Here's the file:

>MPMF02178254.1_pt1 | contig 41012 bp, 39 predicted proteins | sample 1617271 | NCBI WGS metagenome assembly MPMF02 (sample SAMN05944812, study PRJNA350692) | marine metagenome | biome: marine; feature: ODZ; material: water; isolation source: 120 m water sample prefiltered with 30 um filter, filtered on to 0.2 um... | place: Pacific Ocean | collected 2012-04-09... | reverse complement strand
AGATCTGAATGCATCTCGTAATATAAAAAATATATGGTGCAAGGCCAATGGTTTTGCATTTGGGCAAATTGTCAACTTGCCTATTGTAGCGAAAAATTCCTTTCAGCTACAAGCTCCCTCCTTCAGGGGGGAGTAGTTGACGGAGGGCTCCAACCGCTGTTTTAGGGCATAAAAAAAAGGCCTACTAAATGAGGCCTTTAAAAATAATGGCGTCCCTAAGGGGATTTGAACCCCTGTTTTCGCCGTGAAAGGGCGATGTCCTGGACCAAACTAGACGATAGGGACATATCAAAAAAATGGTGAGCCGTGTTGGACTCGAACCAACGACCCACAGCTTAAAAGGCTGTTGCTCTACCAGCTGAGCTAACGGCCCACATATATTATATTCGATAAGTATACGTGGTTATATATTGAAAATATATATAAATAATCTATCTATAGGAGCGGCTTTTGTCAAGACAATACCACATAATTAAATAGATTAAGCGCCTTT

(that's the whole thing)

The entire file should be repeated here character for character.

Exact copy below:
>MPMF02178254.1_pt1 | contig 41012 bp, 39 predicted proteins | sample 1617271 | NCBI WGS metagenome assembly MPMF02 (sample SAMN05944812, study PRJNA350692) | marine metagenome | biome: marine; feature: ODZ; material: water; isolation source: 120 m water sample prefiltered with 30 um filter, filtered on to 0.2 um... | place: Pacific Ocean | collected 2012-04-09... | reverse complement strand
AGATCTGAATGCATCTCGTAATATAAAAAATATATGGTGCAAGGCCAATGGTTTTGCATTTGGGCAAATTGTCAACTTGCCTATTGTAGCGAAAAATTCCTTTCAGCTACAAGCTCCCTCCTTCAGGGGGGAGTAGTTGACGGAGGGCTCCAACCGCTGTTTTAGGGCATAAAAAAAAGGCCTACTAAATGAGGCCTTTAAAAATAATGGCGTCCCTAAGGGGATTTGAACCCCTGTTTTCGCCGTGAAAGGGCGATGTCCTGGACCAAACTAGACGATAGGGACATATCAAAAAAATGGTGAGCCGTGTTGGACTCGAACCAACGACCCACAGCTTAAAAGGCTGTTGCTCTACCAGCTGAGCTAACGGCCCACATATATTATATTCGATAAGTATACGTGGTTATATATTGAAAATATATATAAATAATCTATCTATAGGAGCGGCTTTTGTCAAGACAATACCACATAATTAAATAGATTAAGCGCCTTT